Molecular biologists have known for some time that there is a so-called checkpoint control mechanism that keeps our cells from dividing until they have copied all the DNA in their genetic code. Similar mechanisms prevent cells from dividing with damaged DNA, which forms, for example, in one's skin after a sunburn. Without such genetic fidelity mechanisms, cells would divide with missing or defective genes.
Now, a California Institute of Technology team has uncovered new details of how these checkpoints work at the molecular level.
Reporting in the March 10 issue of the journal Cell, Caltech senior research associate Akiko Kumagai and her colleagues show that a protein with the unusual name "TopBP1" is responsible for activating the cascade of reactions that prohibit cells from dividing with corrupted genetic blueprints. The researchers say that their result is a key molecular insight, and could possibly lead to molecular breakthroughs in cancer therapy someday.
"The function of the checkpoint control mechanisms is to preserve the integrity of the genome," says William Dunphy, the corresponding author of the paper and a professor of biology at Caltech. "When these genetic fidelity mechanisms do not function properly, it can lead to cancer and ultimately death."
The research began with a study of a protein called ATR that was known to be a key regulator of checkpoint responses. This protein is a vital component of every eukaryotic cell (in other words, the cells of most organisms on Earth excluding bacteria). ATR is a "kinase," an enzyme that controls other proteins by modifying them with phosphate groups.
However, no one knew how the cell turns on this enzymatic activity of ATR when needed. To figure out how ATR gets activated in protecting against mutations has been one of the most urgent questions of the field for the past decade.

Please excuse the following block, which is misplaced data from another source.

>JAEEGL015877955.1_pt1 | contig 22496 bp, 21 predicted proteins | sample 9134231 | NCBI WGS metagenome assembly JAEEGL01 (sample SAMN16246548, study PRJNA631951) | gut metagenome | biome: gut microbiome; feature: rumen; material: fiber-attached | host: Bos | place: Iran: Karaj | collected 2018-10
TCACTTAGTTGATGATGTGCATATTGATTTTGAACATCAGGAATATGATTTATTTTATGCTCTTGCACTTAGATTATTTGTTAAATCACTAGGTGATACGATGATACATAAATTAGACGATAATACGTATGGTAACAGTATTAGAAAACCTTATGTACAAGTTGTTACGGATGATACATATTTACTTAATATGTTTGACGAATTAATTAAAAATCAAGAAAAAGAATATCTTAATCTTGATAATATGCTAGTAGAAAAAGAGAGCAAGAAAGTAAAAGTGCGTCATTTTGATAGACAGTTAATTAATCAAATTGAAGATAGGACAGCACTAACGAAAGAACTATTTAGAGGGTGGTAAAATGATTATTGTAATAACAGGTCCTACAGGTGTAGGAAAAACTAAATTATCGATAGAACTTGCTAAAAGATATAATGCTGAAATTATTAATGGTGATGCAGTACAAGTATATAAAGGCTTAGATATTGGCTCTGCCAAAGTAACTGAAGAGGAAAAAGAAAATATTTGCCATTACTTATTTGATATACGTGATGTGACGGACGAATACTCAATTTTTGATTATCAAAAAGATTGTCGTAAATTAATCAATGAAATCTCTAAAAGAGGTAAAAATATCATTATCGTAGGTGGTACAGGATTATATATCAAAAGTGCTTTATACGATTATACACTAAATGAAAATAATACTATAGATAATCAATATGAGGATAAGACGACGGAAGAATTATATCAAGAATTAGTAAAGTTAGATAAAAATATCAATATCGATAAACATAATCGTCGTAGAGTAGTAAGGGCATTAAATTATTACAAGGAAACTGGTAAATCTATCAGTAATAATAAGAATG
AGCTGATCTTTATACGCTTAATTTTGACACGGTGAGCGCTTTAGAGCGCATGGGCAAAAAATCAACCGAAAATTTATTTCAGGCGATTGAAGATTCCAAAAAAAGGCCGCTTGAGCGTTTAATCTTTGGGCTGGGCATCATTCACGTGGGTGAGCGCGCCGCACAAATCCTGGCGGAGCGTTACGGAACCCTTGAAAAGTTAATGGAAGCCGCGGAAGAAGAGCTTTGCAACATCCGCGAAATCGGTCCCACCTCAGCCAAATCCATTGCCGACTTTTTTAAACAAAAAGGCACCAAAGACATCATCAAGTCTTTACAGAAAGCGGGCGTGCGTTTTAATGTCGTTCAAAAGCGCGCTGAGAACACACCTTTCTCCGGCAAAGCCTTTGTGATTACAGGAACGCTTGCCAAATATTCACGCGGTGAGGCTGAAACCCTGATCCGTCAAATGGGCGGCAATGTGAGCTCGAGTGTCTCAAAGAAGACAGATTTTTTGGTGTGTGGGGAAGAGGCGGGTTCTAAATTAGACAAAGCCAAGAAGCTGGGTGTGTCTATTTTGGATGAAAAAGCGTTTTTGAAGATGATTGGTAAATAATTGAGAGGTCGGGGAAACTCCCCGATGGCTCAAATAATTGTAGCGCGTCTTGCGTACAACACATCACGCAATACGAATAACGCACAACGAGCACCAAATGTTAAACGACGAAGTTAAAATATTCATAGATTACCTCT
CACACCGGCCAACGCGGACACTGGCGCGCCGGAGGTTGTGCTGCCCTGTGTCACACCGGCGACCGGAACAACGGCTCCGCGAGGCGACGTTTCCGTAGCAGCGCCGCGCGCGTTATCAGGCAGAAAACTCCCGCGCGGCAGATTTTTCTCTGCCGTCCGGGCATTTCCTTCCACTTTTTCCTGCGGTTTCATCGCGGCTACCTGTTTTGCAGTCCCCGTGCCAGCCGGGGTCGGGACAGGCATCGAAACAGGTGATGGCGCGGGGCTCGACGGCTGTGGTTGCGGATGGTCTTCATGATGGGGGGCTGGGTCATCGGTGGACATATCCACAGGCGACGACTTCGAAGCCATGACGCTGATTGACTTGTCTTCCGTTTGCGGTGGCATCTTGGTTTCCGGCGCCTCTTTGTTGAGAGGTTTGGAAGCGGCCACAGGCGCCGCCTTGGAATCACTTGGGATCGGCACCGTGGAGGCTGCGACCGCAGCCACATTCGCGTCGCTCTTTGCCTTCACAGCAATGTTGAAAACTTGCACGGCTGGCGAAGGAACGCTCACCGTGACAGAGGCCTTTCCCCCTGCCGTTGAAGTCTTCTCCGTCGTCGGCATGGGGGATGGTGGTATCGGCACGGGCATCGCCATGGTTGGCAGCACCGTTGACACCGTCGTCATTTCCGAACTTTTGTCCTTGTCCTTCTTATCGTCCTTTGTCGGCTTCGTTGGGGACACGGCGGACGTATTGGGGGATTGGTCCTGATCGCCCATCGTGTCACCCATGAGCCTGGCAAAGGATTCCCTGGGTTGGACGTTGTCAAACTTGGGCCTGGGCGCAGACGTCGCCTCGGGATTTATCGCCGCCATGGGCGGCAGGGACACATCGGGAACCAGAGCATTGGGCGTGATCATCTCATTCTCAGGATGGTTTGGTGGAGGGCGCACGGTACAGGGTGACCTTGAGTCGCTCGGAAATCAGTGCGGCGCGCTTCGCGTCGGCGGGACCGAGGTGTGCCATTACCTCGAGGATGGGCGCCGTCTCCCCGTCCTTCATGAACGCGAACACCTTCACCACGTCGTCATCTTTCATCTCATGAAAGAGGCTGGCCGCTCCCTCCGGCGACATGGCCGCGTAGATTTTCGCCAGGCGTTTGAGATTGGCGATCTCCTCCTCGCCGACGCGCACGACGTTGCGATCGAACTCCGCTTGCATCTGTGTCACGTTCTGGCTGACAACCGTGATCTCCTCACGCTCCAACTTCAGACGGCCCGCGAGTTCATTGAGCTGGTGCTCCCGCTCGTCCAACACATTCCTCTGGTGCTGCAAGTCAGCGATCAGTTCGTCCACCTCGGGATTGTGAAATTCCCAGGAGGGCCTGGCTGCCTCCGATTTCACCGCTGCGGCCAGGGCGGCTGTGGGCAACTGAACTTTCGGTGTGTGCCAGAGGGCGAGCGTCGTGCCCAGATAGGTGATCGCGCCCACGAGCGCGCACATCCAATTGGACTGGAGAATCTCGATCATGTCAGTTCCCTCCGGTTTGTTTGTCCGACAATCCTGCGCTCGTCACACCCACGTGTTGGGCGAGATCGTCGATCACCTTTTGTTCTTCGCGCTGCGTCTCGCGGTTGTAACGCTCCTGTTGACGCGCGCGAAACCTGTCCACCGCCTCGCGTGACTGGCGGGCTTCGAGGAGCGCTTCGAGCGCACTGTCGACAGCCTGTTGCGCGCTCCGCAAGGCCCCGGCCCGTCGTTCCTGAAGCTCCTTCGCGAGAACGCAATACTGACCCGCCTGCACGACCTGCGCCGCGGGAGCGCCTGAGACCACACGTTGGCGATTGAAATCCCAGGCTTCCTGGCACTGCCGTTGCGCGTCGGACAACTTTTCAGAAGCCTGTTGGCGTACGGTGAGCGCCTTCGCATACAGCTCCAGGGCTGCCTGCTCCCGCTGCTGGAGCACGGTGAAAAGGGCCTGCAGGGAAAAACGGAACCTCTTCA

Acting on a hunch, the researchers decided to look at the TopBP1 protein, whose molecular function was hitherto mysterious. Strikingly, the team found that purified TopBP1 could bind directly to ATR and activate it. The activation was so quick and robust that the researchers knew immediately that they had found the long-sought activator of ATR and deciphered how cells mobilize their efforts to prevent mutations. Interestingly, the researchers found that only a small part of TopBP1 is necessary for activating ATR.
The researchers suspect that the remaining parts of TopBP1 hold additional secrets about checkpoint control mechanisms. Dunphy says that this molecular insight shows how a cancer-repressive mechanism works in a healthy cell. "Knowing how the normal system works might also help lead to insight on how to fix the system when it gets broken," he adds.
In addition to Kumagai and Dunphy, the other authors of the Cell paper are Joon Lee and Hae Yong Yoo, both senior research fellows at Caltech.
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